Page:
ICD-10 is a New Era

By Dr. Robert (Bob) Day, Jr., Broadway Eye Center, Garland, TXdr_bob_day_web

When I started learning ICD coding, my dad, Dr. Robert Day, Sr., was President of the American Optometric Association (AOA), and they had just published the first Current Optometric Information and Terminology (COIT) book in June 1974.  It was optometry’s first attempt to participate in the new medical trend of systematically classifying diseases.  Optometry was just beginning to become more than simply prescribing a pair of glasses to help patients realize improved vision.

Learning ICD-9 versus ICD-10 is very much like comparing learning multiplication tables to learning calculus.  I can’t remember a time when I didn’t know my multiplication tables, but I remember struggling to learn calculus all too well.  I probably learned multiplication in the second or third grade. It was a straightforward process where one problem produces only one answer.  For example, 2×2 can only equal 4—easy enough, right? Then you advance to calculus (particularly differential) where one problem can produce multiple possible answers.  The learning process is far more complex, and the answers, at least initially, are far less obvious. But it can be done; you just need to spend the time to identify your best resource and to understand your goal.

Even now, I calculate simple multiplication in my head, but for calculus I need the help of technology (a calculator) to do calculus.  Likewise, ICD-9 is committed to memory, but for ICD-10, I will depend on technology in the form of my electronic health record system to handle most of the ICD-10 coding.

Speculation abounds, but it’s reasonable to assume that ICD-10 will mark the end of the paper super-bill and coding from memory. Under ICD-10, the AOA’s Express Mapping Card alone is four pages with almost 300 codes.  ICD-10 is clearly more complex, and trying to manage it without the help of technology will drastically add time and expense to your coding.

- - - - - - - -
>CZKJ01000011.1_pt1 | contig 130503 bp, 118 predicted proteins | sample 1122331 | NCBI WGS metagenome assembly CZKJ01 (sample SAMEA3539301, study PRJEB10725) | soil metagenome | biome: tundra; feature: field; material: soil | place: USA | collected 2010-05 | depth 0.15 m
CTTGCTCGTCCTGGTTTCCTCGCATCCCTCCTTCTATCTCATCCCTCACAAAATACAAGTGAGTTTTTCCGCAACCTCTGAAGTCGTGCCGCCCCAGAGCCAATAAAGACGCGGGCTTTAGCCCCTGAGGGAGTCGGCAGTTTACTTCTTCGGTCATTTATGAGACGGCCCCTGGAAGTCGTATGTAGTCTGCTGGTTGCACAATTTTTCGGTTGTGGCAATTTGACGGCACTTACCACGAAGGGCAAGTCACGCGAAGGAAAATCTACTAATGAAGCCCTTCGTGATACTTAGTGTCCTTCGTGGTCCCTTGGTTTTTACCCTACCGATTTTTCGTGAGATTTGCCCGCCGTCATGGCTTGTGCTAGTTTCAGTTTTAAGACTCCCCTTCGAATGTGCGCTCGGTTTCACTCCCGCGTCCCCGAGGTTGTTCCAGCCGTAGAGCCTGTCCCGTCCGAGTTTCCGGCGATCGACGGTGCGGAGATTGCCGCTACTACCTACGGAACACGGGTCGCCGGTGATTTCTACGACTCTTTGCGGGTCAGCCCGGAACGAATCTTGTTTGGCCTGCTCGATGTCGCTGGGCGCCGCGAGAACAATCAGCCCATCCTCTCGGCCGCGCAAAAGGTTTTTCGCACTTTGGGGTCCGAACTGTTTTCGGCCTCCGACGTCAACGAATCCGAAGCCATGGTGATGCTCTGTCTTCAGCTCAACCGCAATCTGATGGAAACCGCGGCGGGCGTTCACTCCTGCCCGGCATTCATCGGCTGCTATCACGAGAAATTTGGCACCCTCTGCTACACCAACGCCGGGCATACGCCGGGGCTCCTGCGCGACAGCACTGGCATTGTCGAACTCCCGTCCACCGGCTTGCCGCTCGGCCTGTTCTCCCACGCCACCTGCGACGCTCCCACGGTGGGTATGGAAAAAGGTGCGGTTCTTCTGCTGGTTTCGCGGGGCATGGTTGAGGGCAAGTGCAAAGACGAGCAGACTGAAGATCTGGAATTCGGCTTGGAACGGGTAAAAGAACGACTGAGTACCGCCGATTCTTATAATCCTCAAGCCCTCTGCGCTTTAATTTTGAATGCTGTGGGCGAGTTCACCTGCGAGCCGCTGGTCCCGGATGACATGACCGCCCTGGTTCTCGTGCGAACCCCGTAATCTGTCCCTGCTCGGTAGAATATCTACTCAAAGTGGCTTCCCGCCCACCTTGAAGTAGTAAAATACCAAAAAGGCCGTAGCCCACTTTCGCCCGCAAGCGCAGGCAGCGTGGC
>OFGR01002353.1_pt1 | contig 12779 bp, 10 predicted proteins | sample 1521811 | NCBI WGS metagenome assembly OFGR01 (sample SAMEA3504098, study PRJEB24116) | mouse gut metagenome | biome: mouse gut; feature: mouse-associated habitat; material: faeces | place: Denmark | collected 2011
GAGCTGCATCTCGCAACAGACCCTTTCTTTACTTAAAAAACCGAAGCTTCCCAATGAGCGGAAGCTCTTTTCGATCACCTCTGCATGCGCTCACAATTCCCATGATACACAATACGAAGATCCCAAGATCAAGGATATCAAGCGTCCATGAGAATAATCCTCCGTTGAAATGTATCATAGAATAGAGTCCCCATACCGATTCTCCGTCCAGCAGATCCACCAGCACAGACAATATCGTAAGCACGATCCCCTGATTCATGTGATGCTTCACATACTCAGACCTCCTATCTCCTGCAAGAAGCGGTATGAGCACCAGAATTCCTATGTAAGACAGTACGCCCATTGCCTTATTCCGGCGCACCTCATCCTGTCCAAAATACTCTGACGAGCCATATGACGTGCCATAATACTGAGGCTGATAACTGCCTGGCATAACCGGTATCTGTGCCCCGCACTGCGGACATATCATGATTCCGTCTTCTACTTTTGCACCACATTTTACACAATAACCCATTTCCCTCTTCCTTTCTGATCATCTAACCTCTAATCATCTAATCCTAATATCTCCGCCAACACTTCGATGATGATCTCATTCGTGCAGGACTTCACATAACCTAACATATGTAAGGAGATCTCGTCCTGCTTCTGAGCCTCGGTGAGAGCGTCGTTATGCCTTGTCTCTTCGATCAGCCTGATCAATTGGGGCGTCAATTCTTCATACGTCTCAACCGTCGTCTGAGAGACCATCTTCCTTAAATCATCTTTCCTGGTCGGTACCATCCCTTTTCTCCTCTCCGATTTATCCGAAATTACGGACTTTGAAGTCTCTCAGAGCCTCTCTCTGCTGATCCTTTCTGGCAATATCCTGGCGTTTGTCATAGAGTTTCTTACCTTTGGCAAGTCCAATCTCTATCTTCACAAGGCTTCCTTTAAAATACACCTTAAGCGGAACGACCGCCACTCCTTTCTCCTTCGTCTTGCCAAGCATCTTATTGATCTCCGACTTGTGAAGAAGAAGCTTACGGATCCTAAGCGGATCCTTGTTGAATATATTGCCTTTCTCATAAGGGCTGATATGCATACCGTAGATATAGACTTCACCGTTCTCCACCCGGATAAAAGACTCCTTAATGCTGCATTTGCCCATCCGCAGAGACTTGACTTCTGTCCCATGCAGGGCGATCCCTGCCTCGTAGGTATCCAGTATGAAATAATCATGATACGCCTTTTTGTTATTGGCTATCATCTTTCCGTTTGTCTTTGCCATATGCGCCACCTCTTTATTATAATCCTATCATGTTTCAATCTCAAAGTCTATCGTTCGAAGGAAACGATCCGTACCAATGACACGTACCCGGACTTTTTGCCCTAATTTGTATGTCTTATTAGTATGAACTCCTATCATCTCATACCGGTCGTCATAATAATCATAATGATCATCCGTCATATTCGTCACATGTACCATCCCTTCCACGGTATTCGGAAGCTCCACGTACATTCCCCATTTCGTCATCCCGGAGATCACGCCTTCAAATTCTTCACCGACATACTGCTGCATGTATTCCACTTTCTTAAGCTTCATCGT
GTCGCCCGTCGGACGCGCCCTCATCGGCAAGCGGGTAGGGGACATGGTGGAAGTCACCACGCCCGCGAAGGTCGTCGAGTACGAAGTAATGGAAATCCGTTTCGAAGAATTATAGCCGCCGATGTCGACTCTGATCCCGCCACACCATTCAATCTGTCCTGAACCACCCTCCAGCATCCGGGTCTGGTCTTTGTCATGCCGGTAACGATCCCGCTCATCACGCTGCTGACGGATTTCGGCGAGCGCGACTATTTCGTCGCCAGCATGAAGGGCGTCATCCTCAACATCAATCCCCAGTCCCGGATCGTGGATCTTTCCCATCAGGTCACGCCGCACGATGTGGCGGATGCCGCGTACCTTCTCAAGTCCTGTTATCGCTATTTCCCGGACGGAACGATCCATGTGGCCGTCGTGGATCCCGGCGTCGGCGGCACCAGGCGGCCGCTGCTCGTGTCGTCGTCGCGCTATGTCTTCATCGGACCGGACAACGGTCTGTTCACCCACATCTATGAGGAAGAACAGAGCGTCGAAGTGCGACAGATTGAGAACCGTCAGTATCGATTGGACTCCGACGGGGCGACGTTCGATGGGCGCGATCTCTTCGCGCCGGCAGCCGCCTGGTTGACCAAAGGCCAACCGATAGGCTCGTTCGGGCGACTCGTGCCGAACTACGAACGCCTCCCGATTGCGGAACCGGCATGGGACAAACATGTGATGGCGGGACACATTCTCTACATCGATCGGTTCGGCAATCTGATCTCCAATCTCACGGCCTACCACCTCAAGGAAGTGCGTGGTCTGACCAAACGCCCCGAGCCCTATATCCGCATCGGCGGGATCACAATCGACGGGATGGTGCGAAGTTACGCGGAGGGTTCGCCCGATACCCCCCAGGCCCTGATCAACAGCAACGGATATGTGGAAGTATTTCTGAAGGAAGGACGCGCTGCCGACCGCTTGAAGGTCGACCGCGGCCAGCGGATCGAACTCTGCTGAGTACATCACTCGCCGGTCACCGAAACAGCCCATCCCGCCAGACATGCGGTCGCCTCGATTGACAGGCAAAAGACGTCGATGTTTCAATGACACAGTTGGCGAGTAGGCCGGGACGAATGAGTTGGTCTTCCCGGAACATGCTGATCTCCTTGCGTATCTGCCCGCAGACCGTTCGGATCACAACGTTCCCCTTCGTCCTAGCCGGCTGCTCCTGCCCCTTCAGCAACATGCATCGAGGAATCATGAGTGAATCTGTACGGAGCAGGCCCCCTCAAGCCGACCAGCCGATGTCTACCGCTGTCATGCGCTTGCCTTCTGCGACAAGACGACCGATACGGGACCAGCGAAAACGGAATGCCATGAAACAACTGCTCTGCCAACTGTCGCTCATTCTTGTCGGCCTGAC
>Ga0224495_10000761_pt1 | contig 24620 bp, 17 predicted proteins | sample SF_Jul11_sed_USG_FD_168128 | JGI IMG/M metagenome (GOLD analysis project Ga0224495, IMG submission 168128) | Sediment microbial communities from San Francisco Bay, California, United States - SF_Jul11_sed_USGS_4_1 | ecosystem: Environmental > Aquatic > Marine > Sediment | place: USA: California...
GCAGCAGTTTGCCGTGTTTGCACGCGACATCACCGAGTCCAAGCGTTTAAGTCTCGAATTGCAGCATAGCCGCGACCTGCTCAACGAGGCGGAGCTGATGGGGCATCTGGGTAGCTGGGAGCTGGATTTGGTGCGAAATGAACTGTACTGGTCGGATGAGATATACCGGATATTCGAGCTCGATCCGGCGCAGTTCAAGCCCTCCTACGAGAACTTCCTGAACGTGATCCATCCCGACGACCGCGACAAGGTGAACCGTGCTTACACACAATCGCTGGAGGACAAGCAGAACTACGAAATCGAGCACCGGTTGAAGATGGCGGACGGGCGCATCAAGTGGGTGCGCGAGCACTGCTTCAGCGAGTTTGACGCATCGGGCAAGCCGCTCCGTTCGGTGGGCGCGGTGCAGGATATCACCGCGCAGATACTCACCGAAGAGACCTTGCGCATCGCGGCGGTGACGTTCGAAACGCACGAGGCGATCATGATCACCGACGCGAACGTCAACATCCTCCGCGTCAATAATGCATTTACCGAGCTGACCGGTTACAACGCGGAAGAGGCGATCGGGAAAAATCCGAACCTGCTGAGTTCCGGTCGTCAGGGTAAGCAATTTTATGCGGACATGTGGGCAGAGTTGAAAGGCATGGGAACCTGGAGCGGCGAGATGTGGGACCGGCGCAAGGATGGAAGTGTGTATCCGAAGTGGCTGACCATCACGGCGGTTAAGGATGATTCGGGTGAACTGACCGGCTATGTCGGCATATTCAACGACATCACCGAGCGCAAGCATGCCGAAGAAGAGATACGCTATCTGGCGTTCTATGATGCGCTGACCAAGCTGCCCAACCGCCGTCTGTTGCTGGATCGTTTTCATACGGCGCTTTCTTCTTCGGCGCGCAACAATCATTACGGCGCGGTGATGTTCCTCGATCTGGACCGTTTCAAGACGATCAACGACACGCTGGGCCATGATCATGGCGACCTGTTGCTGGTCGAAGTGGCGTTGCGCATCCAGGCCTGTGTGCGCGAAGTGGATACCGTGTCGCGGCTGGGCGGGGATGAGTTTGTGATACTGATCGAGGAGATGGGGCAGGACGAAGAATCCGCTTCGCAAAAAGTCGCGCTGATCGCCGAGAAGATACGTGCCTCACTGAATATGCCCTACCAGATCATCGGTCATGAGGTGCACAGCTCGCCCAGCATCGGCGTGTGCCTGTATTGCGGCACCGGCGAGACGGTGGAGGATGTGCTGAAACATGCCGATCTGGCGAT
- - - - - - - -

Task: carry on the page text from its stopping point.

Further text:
2 Replies to “ICD-10 is a New Era”

  1. Unfortunately, I do not get the metaphor or analogy here.

    The fact that the author states that they committed all their ICD-9 codes to memory only indicates to me that their ICD-9 coding is very unspecific. There are well over 14 pages of ICD-9 codes related to eyecare. That expands to probably 100 in ICD-10. The problem is not ICD-10, it’s bad documentation and reporting habits developed over a period of many years–and the lack of proper coding training.

    Comparing learning ICD-10 coding guidelines to calculus makes it seem unnecessarily difficult. It’s not. Yes, most will have to spend 6-12 hours learning concepts and guidelines they never learned. It just takes desire, a little practice, and patience. And yes, we need the additional detail and information for research worldwide–to improve healthcare and prevent blindness.

    For one, over 95% of what I teach in my ICD-10 classes is already in ICD-9. There are very few new diseases out there in eyecare. Second, EHR won’t help if you don’t document specifically in the medical record or your staff does not understand medical terminology, eye anatomy or how to code a nasal/temporal pterygium, a dense cataract, or NIDDM. All of those are not in an EMR or ICD-10. EMR is a tool but proper training and communication between the coding/billers and the providers is essential to properly reporting codes.

    EMRs won’t explain how to code:
    Excludes 1 instructions
    Code first instructions
    late effects
    occurrence codes
    combination codes
    two codes when required.
    location and cause of an accident
    adverse effects of a drug properly taken
    secondary glaucoma codes
    medical necessity requirements

    and that’s just a start!

    There is so much more.

    Jeffrey Restuccio, CPC, CPC-H

  2. Bob,
    I graduated from UHCO in 1972. Your dad came to the school and all juniors and seniors attended a presentation given by your dad on CPT codes and how he was trying to implement these codes in optometry.

    I remember leaving the lecture and my classmates grumbling about this new coding system. I remember the passion your dad had for his project and was so happy when the coding came into play. I was in the Air Force at the time and used these codes on my records. I was Chief of Optometry, so my boss was an ENT doc, who had no idea what I was doing.

    Ed Makler

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